On occasion, I've either had to hire people or been on hiring committees in my (former) workplace. If you've ever been on a job interview, you know there are a host of pointless questions and lots of meaningless bullshit to wade through. I hate meetings as a rule and I REALLY hate the interview process as it relates to getting hired.
So I almost always only ask one question.
"In seeking out a gig, which has the highest value to you: Autonomy, Recognition, or Compensation?"
The answer to this question usually comes as one of two types. The first is the answer that meanders around all three, defining each and determining why all three are really important. The second is simply a straightforward choice of one of the three. For my money, the second is the only way to answer: make a choice and defend it. I also believe that which one you choose determines both the kind of gig you will get and your success along that road.
The person who answers Autonomy is a focused thinker, who does not respond well to micro-management, who thrives best when given a task and left to his own devices to accomplish it. She tends to be a bit of a loose cog in the machine, can be a pain in the ass, bristles at authority but, when given a wide road to travel, can be an absolute rockstar. The Autonomous person ends up being the most effective manager down the line but only if properly trained as he tends to try to do everything himself rather than delegate.
This worker is best served being heavily managed. He likes lists and outward displays of appreciation. She follows the specific guidelines and directions to a "t" and thrives under the rubric of the "Meeting Culture." This guy "designs" his Microsoft Word worksheets and wants to be the "go to" in meetings. The Recognition based employee enjoys structure and rarely challenges authority instead seeking approval rather than independence.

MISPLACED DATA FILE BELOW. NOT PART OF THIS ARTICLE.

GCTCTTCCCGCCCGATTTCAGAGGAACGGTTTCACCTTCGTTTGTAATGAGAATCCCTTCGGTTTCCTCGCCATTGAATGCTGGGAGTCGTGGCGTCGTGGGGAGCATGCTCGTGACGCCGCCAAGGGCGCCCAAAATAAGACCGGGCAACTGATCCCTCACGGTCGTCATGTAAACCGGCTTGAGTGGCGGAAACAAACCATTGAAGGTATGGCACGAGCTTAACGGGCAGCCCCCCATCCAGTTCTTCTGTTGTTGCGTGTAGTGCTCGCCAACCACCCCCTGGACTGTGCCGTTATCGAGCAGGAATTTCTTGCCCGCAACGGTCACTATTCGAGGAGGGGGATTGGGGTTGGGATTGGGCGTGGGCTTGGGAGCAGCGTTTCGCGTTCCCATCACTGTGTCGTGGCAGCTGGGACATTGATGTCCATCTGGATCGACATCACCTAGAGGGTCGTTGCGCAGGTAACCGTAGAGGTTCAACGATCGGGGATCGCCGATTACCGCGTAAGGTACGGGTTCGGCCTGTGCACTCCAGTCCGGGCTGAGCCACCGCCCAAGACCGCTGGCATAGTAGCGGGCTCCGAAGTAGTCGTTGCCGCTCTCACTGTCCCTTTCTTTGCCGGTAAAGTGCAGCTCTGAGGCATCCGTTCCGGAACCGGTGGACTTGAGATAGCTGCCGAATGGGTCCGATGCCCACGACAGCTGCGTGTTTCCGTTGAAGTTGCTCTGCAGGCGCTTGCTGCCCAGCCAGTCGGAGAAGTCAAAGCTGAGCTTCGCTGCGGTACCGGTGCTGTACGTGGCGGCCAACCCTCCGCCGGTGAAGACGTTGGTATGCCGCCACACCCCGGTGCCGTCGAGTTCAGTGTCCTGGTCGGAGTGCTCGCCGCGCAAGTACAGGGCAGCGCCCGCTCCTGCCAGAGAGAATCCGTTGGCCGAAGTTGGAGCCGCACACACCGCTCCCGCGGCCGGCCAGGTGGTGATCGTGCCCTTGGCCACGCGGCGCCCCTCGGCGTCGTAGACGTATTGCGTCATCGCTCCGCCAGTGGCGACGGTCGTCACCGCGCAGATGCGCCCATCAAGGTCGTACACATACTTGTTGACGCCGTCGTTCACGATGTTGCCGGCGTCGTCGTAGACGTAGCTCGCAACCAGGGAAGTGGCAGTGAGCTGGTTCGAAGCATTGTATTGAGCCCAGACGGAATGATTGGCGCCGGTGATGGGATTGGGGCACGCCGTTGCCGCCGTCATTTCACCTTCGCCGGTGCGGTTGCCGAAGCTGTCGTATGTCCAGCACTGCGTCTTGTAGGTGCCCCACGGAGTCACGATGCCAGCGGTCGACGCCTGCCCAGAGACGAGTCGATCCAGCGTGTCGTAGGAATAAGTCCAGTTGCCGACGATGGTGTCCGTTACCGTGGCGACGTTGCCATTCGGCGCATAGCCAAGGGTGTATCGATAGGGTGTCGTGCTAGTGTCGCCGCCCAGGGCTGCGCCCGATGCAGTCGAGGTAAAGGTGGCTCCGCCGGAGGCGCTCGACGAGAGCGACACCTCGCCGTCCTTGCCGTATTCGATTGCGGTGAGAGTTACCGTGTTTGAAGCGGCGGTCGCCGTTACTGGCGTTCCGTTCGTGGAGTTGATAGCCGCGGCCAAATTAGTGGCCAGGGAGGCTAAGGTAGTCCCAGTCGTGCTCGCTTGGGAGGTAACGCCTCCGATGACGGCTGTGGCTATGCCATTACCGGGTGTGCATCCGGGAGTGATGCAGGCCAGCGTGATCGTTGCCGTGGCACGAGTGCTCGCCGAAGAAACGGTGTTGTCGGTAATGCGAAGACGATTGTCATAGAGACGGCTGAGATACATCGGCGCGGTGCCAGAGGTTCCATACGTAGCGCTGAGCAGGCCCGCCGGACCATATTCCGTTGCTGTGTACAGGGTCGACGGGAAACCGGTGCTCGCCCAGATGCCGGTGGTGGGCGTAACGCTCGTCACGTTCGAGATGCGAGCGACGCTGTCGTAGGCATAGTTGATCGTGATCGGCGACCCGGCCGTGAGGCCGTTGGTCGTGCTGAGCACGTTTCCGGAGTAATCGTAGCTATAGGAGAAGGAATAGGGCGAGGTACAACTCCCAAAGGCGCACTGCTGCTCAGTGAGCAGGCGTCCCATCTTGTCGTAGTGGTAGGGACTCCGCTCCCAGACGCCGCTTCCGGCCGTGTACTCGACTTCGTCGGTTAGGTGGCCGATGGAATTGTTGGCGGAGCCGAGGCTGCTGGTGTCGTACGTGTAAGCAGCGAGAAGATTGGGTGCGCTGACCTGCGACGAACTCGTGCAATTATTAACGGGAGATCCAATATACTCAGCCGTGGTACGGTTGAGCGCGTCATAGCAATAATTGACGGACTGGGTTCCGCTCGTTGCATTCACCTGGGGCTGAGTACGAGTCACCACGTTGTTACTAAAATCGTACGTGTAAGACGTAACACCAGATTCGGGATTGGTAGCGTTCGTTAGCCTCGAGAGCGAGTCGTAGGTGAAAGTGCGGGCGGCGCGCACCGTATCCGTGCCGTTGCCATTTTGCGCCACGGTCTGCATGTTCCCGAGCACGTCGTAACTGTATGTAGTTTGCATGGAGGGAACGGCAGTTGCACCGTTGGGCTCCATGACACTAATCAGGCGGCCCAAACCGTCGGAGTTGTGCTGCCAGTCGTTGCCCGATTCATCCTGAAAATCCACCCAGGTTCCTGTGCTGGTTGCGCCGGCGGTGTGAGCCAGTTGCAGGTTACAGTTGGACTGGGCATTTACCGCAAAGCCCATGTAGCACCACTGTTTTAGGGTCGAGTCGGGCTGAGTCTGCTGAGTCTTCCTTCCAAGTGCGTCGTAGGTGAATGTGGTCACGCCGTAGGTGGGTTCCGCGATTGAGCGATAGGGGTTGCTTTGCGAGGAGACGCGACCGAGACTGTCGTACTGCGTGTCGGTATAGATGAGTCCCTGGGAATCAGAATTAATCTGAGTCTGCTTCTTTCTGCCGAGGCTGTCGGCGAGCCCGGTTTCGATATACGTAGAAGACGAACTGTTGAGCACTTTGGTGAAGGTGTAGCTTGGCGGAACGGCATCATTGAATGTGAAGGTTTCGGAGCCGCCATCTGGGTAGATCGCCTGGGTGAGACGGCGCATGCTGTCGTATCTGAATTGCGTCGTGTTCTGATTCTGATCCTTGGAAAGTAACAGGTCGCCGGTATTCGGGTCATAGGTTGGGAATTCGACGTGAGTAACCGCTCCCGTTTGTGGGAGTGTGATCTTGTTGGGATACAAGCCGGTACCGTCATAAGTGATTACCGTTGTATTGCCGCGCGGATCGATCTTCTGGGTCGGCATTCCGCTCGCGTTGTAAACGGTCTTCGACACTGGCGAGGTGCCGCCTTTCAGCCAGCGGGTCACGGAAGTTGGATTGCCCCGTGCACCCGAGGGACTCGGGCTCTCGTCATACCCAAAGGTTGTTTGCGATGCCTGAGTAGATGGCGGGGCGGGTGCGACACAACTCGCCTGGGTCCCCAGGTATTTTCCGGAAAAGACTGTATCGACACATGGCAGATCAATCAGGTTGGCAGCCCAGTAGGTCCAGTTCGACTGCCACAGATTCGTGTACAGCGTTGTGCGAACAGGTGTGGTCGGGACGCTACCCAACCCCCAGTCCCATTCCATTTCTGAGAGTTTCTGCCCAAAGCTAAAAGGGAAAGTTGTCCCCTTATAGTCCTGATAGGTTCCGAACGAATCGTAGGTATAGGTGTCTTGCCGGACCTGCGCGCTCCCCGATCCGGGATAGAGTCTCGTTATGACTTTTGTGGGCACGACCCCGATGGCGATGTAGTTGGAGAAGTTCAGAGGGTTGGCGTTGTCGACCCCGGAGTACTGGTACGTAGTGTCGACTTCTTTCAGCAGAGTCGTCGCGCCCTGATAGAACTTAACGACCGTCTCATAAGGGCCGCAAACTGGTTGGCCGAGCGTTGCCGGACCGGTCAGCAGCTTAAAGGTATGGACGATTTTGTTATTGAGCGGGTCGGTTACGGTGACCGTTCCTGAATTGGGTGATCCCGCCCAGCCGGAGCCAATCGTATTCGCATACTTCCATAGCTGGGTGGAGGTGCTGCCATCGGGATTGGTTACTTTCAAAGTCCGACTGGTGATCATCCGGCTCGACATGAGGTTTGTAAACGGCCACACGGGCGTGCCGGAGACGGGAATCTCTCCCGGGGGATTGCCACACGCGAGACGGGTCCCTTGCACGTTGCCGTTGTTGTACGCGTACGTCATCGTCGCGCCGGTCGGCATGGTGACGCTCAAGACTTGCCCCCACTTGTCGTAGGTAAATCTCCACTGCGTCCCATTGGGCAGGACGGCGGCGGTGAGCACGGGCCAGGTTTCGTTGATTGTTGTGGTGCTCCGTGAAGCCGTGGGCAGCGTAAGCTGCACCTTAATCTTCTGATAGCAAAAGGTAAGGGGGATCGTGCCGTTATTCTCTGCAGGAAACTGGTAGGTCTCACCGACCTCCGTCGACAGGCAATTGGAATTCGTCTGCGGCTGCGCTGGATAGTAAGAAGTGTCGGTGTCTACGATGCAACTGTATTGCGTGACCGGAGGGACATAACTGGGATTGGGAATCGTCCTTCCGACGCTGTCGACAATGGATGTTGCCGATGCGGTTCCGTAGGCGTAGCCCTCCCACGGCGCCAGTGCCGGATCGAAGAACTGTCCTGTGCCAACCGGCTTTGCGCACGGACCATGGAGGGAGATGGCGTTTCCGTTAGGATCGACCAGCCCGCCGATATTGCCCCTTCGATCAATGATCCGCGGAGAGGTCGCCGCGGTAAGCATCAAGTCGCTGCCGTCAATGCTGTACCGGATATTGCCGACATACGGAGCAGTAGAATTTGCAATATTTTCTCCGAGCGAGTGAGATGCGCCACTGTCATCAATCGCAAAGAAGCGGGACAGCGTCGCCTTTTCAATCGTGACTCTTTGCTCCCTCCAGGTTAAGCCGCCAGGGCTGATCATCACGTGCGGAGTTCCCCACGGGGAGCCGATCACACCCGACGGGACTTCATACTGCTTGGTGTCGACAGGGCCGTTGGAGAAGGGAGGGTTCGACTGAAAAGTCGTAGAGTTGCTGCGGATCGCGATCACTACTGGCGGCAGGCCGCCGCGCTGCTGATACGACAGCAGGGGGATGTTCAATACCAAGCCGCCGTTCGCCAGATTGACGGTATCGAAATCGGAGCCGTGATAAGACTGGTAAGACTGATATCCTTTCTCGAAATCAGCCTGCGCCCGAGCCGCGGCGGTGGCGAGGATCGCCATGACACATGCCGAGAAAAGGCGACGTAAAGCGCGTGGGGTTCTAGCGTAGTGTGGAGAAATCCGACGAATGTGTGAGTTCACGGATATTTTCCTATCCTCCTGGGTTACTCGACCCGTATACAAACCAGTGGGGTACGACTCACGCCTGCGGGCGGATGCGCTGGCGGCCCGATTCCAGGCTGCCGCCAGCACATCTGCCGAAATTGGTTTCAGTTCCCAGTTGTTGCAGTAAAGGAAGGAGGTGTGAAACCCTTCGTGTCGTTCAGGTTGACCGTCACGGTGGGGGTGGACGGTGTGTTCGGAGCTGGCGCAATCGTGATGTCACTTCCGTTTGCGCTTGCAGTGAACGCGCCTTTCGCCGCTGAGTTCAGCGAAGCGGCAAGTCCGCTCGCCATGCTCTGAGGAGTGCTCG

Pay for play, brother. This employee is more than typical. He is only interested in the loftier, "mission statement" type goals of the company in respect to his paycheck. The benefit is that this job is NOT a definer of who she is, but merely a way to make enough cash to pursue whatever dream she focuses on after work. This person is decidedly not tethered to one company or one method of working as the reward he seeks is translatable to any job, any company.
My best guess is that for many the answer changes over time. It hasn't for me - I've pretty much always answered "Autonomy." I'm less interested in Recognition and I rarely do something solely for Compensation. I do believe there is no one best answer and that the answer does put one on a specific track in life (assuming you see life as including a series of jobs you will hold and move on from). If you prefer Autonomy over the other two, you will seek out jobs that require a bit less oversight and lots of open potential for creative thinking. If you choose Recognition, you're going to most likely gravitate toward jobs that are highly structured and provide a maximum capacity for success within the rules. Compensation will lead you into sales or the stock market.
What's your answer and what does that mean for you?